More often, companies are looking closely at, and adopting, containers in their IT operations. After all, containers have broad appeal. But they also change how companies develop, deploy and manage applications, and security is particularly important. Join this webinar, now available on demand, to learn all about best practices for container security, and to get a closer look at the Red Hat OpenShift Container Platform.
Led by Kirsten Newcomer, manager, Portfolio & Solutions Security Marketing, Red Hat, with Aaron Weitekamp, senior software manager, Red Hat, the webinar also covers how to:
- Automatically scan ImageStreams for security vulnerabilities.
- Proactively monitor for vulnerability disclosures.
- Identify security issues within the software supply chain.
- Gate deployments based on policy.
Containers make it easier to “package an application and all of its dependencies into a single image that can be promoted from development to test to production, without change,” Newcomer notes in the webinar. “This makes it easy to ensure consistency across all environments, including physical servers, virtual machines, public or private clouds. All of this makes it easy for teams to develop and manage the applications that drive business value.”
But Newcomer stresses that the “pace of development and deployment of containers at scale challenges the traditional and relatively static enterprise security model, and enterprise use of containers requires strong security.”
Without consistent management and introspection, it can be easy to lose track of container images and their content. In order to get the business advantage of containers, enterprises need to evolve their approach to security, according to Newcomer. Red Hat’s model for container security stresses the integration of security throughout the lifecycle of the container and throughout the layers of the solution stack.
Many enterprises rely on public images to build containers, and these container images often contain open source code. This is why it is important to know where the images come from, who built the image, and whether there is any malicious code, Newcomer says. It’s also important to know how frequently the images are updated.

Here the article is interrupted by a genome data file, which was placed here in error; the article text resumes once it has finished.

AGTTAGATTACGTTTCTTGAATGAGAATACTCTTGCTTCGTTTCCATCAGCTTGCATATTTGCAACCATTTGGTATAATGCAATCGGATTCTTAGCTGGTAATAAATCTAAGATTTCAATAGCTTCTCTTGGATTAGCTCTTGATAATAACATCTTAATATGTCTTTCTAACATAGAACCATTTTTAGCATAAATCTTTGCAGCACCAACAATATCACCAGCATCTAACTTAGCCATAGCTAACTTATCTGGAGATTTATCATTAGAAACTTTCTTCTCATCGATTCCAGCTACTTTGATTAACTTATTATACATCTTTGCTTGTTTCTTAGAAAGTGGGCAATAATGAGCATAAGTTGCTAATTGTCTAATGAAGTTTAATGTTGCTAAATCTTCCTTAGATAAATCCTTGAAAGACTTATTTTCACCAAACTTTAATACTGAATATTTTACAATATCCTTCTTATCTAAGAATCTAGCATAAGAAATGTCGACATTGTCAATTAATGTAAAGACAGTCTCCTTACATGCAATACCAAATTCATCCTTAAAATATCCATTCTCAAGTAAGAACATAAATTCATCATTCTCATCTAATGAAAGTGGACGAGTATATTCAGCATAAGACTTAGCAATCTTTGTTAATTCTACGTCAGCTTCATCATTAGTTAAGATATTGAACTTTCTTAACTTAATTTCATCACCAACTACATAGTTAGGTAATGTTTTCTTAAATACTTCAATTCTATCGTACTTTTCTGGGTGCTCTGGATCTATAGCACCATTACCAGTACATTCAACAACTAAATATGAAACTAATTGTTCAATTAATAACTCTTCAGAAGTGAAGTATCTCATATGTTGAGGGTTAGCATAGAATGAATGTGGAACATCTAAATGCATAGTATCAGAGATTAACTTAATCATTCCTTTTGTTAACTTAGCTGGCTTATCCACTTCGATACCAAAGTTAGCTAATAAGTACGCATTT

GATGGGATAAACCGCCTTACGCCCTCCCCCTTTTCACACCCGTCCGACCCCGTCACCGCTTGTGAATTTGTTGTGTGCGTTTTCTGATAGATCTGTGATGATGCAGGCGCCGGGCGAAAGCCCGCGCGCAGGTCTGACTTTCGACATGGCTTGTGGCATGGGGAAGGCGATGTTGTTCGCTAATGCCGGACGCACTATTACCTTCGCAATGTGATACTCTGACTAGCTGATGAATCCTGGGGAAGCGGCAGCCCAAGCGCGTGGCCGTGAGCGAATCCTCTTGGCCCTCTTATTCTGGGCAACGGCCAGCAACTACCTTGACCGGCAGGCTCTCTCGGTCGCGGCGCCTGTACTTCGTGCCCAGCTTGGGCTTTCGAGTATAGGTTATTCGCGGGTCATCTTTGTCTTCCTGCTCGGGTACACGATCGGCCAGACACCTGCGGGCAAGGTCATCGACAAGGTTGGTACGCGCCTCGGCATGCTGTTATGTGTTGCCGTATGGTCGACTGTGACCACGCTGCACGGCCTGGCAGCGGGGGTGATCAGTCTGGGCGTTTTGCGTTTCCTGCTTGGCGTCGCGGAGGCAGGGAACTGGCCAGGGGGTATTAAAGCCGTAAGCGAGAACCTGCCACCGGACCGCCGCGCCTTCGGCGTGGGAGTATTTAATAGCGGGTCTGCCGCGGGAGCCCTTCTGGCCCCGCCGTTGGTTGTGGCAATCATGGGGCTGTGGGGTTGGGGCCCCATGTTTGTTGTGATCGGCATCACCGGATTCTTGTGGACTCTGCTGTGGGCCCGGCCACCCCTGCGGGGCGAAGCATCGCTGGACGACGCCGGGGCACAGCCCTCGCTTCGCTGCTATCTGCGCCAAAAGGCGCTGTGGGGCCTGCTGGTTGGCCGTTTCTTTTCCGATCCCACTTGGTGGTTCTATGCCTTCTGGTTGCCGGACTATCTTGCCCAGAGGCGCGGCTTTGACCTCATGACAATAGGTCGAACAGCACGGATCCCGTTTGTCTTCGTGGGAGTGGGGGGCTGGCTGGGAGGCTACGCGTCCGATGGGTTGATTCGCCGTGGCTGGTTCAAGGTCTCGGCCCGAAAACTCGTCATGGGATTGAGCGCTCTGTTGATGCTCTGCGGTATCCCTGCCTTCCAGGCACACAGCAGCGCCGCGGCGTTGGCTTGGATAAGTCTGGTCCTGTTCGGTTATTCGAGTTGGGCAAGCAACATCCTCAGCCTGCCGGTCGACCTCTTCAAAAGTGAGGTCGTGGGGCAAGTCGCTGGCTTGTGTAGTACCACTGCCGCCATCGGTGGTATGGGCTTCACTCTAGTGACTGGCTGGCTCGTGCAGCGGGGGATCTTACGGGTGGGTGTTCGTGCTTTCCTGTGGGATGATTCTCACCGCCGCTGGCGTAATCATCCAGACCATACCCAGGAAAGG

The Red Hat Container Catalog offers certified images for customers, and uses established processes for identifying and fixing vulnerabilities and then delivers them to customers.
“Security is an underlying theme for Red Hat,” says Weitekamp. “We are connected with a diverse vulnerability identification ecosystem, with upstream project relationships of vendors and individuals that enable us to respond rapidly to vulnerabilities.”
Newcomer and Weitekamp outline several best practices for securing containers during the webinar that can be used no matter what container platform companies are using. For example, it is recommended that companies manage container content in private registries during the build and continuous integration (CI) processes and the deployment processes, and it is important to understand that protecting each layer of the container is critical—the operating system, the runtime, and the application layers.
The private registries need access controls, should support storing metadata on images—metadata about security and known vulnerabilities—and also support automated polices around the use of those images. It’s also important for companies to integrate automated security and testing into their build processes, such as static analysis, software composition and container scanning tools.
OpenShift includes a private registry that supports storing metadata and automated policies. It also supports multiple approaches to building container images, i.e., sourced images, integrated Jenkins instances, and the ability to integrate a company’s own CI processes.
Watch the on-demand webinar now to learn more about container security and OpenShift, and let us know your thoughts in the comments section below. And for more information, check out these reports: